(Scripture Reading: Matthew 14: 13-21; Suggested Hymn Praise, My Soul, the King of Heaven, Seventh-day Adventist Hymnal #4)

By Jean-Luc Lezeau, Associate Director, General Conference Stewardship Ministries

Summary: When love controls and becomes the passion of one’s life, it does not calculate how others might react to its utterance. It simply expresses itself

Moved by compassion. The occasion was unparalleled! More than 5,000 people were miraculously fed by a gift from Jesus Himself, with only five loaves of bread and two small fish. In Matthew 14:13 we read: ?As soon as Jesus heard about the news of the death of John the Baptist, he went of f by himself in a boat to a remote area to be alone. But the crowds heard where he was headed and followed by land ...and He had compassion on them and healed their sick? (Mk 6:30; Lk 9:10). Jesus longs to mourn the loss of John, but He can’t even do that in peace. After a brief time alone, the people press in. Jesus and His disciples have no time to eat (Mk 6:31). How many of us would be irritated, dismayed and deeply resentful to be met by a demanding crowd when we are weary, seeking peace and quiet?

Jesus’ compassion encompasses the press of His basic needs. Instead of being resentful, He chooses to accept the situation as a call from His Father to minister to the people. He views their eagerness, their helplessness, their need for Him, as a loving shepherd sees his sheep or a patient mother regards her clinging children. Jesus draws new strength from His Father and lays aside His own wishes. He does not rebuff the crowd. Compassionately, He heals their sick and teaches them (Mk 6.31).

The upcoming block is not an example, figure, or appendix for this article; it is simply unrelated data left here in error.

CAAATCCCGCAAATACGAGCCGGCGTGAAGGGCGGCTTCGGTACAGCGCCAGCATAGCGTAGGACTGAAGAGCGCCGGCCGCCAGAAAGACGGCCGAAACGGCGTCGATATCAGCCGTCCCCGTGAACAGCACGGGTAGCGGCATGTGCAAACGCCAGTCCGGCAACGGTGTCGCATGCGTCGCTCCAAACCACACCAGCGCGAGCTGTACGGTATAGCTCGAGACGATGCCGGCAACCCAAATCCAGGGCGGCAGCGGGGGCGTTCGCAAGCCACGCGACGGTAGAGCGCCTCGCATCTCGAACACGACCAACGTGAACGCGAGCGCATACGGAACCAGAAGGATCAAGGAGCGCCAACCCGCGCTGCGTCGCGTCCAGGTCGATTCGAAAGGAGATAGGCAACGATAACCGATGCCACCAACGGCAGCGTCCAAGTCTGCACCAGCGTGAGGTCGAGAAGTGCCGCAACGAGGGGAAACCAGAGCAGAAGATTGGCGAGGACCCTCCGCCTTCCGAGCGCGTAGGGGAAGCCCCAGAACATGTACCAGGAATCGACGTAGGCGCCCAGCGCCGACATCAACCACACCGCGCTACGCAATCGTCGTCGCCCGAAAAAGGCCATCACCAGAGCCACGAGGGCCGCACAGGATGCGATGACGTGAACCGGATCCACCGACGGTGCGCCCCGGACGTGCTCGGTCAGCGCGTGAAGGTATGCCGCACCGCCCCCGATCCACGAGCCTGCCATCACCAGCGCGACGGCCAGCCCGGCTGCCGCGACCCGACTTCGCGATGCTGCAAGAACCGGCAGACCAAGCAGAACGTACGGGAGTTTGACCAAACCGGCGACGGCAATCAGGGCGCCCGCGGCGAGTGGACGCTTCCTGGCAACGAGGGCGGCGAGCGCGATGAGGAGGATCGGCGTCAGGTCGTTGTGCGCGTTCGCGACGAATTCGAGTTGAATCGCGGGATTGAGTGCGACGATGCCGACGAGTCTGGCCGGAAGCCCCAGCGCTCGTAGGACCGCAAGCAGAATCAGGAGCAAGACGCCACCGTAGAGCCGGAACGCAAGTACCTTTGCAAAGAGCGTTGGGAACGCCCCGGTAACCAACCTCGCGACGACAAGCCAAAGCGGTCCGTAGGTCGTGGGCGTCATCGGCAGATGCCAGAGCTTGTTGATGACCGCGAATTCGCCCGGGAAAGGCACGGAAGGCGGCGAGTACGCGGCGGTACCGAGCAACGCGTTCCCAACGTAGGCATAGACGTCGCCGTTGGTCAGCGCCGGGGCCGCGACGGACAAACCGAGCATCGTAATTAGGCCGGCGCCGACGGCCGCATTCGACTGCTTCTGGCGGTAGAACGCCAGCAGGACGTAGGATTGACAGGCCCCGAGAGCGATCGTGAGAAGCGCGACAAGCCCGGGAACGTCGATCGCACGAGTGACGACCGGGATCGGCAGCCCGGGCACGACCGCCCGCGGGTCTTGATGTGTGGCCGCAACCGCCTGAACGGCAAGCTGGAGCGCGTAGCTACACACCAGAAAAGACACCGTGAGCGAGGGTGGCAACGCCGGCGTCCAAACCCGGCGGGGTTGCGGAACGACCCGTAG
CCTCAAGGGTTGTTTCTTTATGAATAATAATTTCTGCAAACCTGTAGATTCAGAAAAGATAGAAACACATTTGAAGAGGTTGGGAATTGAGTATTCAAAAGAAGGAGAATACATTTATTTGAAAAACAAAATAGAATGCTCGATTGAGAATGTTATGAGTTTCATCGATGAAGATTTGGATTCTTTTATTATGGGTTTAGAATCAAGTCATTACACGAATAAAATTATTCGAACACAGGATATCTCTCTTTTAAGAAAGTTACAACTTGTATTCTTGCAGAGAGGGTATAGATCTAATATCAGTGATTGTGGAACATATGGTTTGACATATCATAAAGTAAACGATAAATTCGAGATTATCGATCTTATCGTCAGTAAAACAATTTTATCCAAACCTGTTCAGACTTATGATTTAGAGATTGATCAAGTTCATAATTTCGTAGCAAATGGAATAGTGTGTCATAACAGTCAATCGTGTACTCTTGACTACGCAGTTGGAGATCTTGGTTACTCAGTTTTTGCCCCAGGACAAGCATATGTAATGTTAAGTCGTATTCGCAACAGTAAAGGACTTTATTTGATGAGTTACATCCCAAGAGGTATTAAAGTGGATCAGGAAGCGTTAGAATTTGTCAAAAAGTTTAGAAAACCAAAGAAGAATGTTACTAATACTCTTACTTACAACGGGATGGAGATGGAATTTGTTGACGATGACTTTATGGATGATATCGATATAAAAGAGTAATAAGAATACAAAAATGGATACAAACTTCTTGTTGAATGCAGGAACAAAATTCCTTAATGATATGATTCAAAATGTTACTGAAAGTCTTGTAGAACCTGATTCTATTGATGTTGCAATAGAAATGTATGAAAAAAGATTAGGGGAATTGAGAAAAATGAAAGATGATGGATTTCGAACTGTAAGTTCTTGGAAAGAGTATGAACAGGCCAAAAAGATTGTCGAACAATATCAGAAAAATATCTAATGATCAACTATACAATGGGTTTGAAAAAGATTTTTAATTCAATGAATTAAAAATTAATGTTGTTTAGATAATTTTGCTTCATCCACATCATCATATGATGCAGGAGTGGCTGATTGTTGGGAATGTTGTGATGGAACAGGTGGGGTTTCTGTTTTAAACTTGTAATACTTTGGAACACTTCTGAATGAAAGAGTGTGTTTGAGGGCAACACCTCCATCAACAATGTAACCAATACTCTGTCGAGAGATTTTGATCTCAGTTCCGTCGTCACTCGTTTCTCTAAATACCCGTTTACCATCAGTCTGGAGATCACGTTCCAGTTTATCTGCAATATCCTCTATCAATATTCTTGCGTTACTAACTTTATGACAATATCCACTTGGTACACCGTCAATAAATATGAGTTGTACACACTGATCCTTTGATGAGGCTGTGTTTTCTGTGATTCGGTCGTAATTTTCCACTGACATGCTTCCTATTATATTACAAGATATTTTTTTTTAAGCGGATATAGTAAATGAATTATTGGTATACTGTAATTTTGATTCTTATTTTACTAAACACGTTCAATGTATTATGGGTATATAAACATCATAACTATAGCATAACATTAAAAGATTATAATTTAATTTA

As evening comes the disciples approach the Master: ?The people are hungry and there is no place for them to buy food. They’d better hurry if they want to reach a nearby village before sundown when the shops close.? They are probably thinking more about their own hunger. The people haven’t asked for any food except for the spiritual sustenance Jesus is giving (Mt 14:16).

A mission possible. But Jesus’ answer is not what they expect. You feed them. It is the human acid test that He wants to pass on to them. John 6:7 tells us of Philip’s reaction to the challenge: ?Impossible, it would take a small fortune to feed them all. There are only five loaves and two fish, another disciple declared.? For them to follow Christ’s command, a minimum amount of food would have cost a small fortune.

We often feel that we need a small fortune to accomplish our mission. And if we can’t implement that project or if we don’t have the expected result, it is because we didn’t have all the means that we needed at the start. With our human perspective this is how we evaluate and manage God’s affairs. We see the little that is there and compare it to the huge need we perceive.

Fortunately Jesus sees this situation as an opportunity to teach the disciples a lesson about human cooperation as it is linked with Divine power. He calls for the bread and the fish, asks God’s blessing on the food and begins breaking the bread. Then He gives the food to the disciples and asks them to distribute it to the crowd. Had they not trusted their Master, they would have lost the privilege of taking part in the miracle.

God often waits for us so that He might perform miracles through us. ?You feed them.? Wasn’t this the mission that Jesus gave us when He left? And here we are today saying, ?But we have only five loaves and two fish.?

The meaning of giving. Giving. What is the meaning of our giving to God? What is the meaning of God’s gifts to us? The perfect example of giving is found in John 3:16--the verse Martin Luther calls ?the gospel in miniature.? Ellen White says that ?for this work of redemption, God gave the richest gift of heaven?--Manuscript Release 12:228. In his work, Embracing God, David Swartz declares: ?God’s pockets were empty. He spent it all; He could give no more than all of Himself.